During processing, a vacuum is placed on the exhaust ports 78 to evacuate the interior of the vacuum bag 74. The vacuum may be placed on the exhaust ports 78 through the use of any appropriate vacuum device, such as the vacuum pump system of the autoclave. The combined pressure produced by the evacuation of the vacuum bag 74 and the pressurization of the autoclave produces a hydrostatic force that presses the upper tool insert 52 downward and the side rail tools 60 and 62 inward as illustrated by arrows 75. As the tools are pressed downward and inward, the forming surfaces of the tools contact the composite workpiece and compress the workpiece in order to consolidate it. In addition to pressurizing the autoclave, the interior of the autoclave, and thus tooling and composite workpiece are heated to an appropriate processing temperature. The pressure and temperature within the autoclave are maintained in accordance with the processing parameters of the composite material until it is fully consolidated and cured.

The consolidation and cure cycles for various composite materials are readily known by those of ordinary skill in the art. The consolidation and cure cycles differ depending upon the material used and are available from the manufacturers of the composite materials used. In the preferred embodiment, the composite material used was a composite prepreg material having a thermal set epoxy matrix and graphite reinforcing fibers. However, the invention is not limited to particular material systems and may be used with other composite materials, such as polyimides, thermoplastics, etc.

Although the fabrication of the preferred embodiment is described with respect to the use of an autoclave, other methods can also be used to process the composite materials. For example, in some fabrication methods the tooling assembly is heated through the use of heating elements embedded within the tools, inductive heating, or through the use of other heating methods. Similarly, although in the preferred embodiment an autoclave is used to apply a consolidation pressure to the composite workpiece, a mechanical apparatus, such as a press, could also be used.

In the invention, the pull-off strength between the cap strips 44 and 46, radius filler plies 40 and 42 and the layers of composite material forming the lower and upper U-shaped channels 36 and 38 is increased through the use of interleaving the radius filler plies with the cap strips. In prior art composite parts, the radius filler is formed of a concentration of unidirectional fibers that are pulltruded or otherwise formed into the shape of the triangular gap 53 formed between the two joined U-shaped channels 36 and 38. The large concentration of unidirectional fibers results in the radius filler having a greater stiffness than the surrounding composite structure. This causes a stress concentration to develop in the region of the radius filler during loading of the composite part. This stress concentration is believed to be one of the factors that results in poor pull-off strengths between the cap strips 44 and 46 and the layers of composite material that form the caps or flanges of the composite part.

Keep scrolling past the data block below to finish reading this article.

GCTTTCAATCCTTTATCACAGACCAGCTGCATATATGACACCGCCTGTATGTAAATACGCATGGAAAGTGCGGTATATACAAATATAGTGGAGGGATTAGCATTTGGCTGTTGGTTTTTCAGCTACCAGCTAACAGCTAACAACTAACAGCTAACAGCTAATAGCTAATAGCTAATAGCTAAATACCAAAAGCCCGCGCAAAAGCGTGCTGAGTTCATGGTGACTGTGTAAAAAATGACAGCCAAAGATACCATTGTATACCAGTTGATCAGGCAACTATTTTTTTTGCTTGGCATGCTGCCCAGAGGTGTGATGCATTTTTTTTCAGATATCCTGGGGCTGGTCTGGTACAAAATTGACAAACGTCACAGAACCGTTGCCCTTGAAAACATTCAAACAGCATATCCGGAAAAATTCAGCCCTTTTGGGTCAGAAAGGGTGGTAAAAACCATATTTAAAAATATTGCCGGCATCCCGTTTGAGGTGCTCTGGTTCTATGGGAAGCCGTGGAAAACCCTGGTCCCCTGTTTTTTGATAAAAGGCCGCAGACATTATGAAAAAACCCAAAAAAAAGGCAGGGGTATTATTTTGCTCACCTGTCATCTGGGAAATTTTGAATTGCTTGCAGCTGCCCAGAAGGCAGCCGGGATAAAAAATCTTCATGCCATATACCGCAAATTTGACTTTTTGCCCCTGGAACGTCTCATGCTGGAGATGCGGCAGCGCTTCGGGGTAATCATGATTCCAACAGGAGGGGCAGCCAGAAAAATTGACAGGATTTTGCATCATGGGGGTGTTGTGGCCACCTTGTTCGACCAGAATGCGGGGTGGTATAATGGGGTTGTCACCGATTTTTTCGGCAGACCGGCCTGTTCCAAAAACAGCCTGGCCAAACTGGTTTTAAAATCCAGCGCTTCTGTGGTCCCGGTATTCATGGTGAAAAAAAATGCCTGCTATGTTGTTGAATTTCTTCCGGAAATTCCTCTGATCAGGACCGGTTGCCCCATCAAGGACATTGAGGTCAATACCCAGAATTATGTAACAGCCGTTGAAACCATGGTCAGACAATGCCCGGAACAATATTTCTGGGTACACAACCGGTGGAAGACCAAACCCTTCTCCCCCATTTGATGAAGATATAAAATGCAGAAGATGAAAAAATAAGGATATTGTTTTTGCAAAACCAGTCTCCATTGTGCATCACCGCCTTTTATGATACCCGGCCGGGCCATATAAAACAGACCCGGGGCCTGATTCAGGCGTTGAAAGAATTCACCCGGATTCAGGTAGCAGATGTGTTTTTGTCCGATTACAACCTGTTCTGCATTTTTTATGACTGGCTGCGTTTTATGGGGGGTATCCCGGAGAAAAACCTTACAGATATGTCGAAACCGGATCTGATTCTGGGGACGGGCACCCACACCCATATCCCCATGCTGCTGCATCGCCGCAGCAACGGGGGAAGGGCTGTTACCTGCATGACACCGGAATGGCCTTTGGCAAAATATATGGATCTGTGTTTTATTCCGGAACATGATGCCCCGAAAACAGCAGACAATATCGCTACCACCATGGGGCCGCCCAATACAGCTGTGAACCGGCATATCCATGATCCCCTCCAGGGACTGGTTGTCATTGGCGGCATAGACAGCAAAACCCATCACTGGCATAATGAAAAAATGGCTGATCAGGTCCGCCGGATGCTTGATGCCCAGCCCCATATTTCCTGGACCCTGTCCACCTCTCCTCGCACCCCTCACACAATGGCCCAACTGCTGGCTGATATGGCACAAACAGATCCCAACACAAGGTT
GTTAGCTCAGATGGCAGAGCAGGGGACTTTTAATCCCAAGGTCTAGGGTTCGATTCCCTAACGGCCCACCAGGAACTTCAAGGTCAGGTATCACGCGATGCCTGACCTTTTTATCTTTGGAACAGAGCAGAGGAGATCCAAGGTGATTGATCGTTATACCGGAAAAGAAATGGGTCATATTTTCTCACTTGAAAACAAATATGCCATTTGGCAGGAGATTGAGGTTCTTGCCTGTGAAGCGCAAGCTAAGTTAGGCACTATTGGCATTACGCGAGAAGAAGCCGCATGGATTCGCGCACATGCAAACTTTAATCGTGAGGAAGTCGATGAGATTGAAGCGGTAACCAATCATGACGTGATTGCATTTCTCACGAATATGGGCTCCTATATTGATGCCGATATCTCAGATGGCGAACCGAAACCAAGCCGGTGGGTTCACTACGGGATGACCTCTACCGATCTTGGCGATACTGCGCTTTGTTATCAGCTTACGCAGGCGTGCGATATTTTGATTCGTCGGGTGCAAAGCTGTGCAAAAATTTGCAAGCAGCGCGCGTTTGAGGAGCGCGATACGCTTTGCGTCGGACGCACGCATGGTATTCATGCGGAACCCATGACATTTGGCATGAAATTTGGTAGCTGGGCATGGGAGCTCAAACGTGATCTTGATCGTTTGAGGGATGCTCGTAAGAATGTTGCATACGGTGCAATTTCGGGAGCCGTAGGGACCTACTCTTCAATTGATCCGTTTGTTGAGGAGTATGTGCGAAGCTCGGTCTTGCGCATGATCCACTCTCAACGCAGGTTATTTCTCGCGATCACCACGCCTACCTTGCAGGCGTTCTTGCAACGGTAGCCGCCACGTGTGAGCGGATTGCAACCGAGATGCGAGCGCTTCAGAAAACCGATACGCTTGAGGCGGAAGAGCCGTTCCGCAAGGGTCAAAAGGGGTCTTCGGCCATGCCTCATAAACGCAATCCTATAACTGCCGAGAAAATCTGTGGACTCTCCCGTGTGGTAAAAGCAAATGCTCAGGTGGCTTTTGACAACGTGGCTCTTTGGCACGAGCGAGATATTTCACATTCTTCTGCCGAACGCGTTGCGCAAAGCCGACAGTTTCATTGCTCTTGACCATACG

In the invention, interleaving the radius filler plies 40 and 42 between the cap strips 44 and 46 helps reduce the stress concentration in the region of the gap 53. In accordance with the invention, the radius filler plies 40 and 42 may be formed of either unidirectional tape having all the fibers oriented along the length of the composite part, unidirectional tape having the fibers oriented at various angles, or layers of woven composite material. Also in accordance with the invention, each radius filler ply 40 and 42 can be oriented at a different angle thus possibly creating a more homogenous reinforcement through the use of the radius filler plies as opposed to prior art radius fillers that are formed entirely of unidirectional fibers running the length of the gap 53.

In the preferred embodiment of the invention, it was found advantageous to form the radius filler plies 40 and 42 from unidirectional composite prepreg having fibers running along the length of the sine wave spar. In the present invention, due to the narrow width of the various radius filler plies 40 and 42, the use of radius filler plies having fibers oriented at other angles increased fabrication difficulties. It is advantageous that the combined composite lay-up produced through the use of the various radius filler plies form a symmetric laminate in order to avoid the possible introduction of stress concentrations or warpage. Thus, the use of radius filler plies having fibers all running the same direction, i.e., along the length of the gap or sine wave spar, simplifies fabrication.